Show Transcript
[MUSIC] Your boy was braggin about it in home room today. Hector? Is it true? [MUSIC]. Seventh Grade is about two girls coming of age in seventh grade, and dealing with the an adolescent, and dealing with sex I guess. And, how, what that's like for middle school girls. Stop judging me. I didn't even say anything. When I was in middle school, I remember, you know, for men the stories that are out there from when they come of age is like them being interested in sex. But for women it's they become the sex objects. So I wanted to explore what's that like for women to deal with, you know, becoming like, your body becoming a sex object. I'm not breaking up with him. Come on. What you did was stupid, and talking to him again is also stupid. [MUSIC] I honestly didn't believe it at first. I'm still a little bit in disbelief because this is my first short. This was my first narrative, first fiction, the first time I'm writing something and shooting it. So I don't know, I'm just shocked, really. I'm really happy that it's happening, and I can't, like I really, I don't even believe I'm going, I think that it's probably just not gonna, something's gonna change. This is what Hector and his crew does, even I know that. And, I'm just a dumb ho. It's great to get validation from your own community. Right? That's the biggest thing is you know, it's, I am a black woman, and this is film for black women. It's about black women. So, it's so important to get it from, yeah, this community. And Essence, you know, represents that community very well. So, that's why it's, it's really amazing. [LAUGH] I'm very happy to be a part of it.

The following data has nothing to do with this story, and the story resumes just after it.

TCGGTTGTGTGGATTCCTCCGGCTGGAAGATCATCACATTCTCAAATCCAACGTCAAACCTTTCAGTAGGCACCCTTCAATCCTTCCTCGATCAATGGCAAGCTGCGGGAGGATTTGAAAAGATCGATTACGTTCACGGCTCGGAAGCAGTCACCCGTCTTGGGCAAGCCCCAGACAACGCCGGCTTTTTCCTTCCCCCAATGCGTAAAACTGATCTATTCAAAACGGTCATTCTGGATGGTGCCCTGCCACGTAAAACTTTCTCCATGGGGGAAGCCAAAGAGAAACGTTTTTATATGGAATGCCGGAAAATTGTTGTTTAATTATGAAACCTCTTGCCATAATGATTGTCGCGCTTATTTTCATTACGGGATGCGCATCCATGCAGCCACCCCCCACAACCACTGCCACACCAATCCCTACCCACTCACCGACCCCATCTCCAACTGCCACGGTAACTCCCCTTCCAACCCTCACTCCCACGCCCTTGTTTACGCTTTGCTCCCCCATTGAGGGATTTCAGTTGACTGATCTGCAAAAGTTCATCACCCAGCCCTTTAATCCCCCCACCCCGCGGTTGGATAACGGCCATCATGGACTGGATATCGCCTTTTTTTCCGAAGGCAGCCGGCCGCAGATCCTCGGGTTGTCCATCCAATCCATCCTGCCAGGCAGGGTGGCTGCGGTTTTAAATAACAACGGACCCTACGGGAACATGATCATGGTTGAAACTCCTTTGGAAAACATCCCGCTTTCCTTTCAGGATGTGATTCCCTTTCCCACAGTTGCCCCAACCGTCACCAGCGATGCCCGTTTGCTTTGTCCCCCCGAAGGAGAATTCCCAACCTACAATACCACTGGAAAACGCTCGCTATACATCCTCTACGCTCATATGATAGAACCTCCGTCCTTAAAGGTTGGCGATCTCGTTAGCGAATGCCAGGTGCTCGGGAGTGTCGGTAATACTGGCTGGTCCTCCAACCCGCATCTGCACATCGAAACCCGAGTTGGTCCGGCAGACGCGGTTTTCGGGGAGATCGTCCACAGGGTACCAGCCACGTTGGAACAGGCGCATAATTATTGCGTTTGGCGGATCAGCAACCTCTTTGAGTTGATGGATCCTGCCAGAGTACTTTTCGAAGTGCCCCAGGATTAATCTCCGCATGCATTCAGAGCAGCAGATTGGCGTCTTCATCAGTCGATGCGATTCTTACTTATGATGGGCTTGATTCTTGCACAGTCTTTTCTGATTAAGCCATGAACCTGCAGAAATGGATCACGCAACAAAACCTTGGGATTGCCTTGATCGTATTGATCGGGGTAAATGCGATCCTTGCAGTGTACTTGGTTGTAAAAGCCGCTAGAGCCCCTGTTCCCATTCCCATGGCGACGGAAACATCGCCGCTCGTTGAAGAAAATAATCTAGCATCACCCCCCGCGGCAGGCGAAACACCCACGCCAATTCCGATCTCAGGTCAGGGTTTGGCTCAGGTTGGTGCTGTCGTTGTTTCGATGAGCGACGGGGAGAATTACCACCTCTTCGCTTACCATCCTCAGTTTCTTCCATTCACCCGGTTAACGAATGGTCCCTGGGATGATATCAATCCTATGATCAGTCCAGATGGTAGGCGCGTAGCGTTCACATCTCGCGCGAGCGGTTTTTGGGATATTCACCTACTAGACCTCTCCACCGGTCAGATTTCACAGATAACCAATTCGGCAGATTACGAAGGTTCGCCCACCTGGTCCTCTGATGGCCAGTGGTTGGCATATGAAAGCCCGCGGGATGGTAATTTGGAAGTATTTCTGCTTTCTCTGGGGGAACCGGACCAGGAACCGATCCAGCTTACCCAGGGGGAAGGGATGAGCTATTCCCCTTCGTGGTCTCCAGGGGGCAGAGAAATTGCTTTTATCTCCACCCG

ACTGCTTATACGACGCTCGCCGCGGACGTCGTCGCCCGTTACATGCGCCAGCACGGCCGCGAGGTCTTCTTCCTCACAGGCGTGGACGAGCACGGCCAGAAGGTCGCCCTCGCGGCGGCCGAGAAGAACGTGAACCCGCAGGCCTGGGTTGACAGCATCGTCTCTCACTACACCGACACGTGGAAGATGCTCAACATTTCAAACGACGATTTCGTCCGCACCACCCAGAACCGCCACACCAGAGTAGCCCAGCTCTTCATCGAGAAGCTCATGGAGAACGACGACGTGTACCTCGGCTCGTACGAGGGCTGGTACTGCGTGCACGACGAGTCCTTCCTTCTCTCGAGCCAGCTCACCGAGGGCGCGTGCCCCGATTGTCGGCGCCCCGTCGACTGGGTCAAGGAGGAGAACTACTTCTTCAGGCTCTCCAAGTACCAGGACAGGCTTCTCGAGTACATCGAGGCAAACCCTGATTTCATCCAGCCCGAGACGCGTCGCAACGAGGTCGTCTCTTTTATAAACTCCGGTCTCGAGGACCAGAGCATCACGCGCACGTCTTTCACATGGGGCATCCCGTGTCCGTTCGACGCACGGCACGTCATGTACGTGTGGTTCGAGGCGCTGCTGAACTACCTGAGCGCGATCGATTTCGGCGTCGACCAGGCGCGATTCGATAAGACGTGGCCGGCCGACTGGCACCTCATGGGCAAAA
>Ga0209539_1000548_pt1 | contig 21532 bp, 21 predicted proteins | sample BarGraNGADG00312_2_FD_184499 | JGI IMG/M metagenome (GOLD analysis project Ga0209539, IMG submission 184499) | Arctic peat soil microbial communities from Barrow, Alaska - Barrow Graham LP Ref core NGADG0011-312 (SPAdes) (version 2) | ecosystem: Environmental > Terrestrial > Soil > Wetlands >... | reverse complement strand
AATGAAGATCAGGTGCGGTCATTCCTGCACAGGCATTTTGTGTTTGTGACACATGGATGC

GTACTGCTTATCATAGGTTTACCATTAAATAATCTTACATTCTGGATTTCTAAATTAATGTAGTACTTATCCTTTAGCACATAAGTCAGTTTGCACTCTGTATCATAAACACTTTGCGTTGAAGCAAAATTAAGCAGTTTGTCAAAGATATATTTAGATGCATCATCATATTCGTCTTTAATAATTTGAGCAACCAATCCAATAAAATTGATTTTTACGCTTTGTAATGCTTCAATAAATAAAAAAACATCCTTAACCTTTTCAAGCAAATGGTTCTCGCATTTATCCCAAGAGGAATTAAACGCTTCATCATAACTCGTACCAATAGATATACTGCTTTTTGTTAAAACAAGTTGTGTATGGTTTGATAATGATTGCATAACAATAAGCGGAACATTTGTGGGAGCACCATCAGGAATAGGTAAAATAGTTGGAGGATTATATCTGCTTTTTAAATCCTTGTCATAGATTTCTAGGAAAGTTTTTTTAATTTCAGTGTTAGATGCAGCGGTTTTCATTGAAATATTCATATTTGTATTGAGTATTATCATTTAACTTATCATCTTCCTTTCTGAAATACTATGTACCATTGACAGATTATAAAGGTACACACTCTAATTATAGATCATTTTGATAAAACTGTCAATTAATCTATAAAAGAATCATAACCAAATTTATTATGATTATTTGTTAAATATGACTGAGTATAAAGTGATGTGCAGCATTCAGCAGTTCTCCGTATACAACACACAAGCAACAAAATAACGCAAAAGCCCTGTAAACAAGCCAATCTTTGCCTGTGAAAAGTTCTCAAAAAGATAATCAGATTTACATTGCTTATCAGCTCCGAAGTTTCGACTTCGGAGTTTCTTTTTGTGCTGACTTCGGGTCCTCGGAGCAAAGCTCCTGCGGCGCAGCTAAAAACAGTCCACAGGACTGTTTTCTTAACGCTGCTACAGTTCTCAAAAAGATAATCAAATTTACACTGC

Spotlight on Stefani Saintonge

Get to know the young filmmaker who won the ESSENCE BWIH Short Film Contest with "Seventh Grade."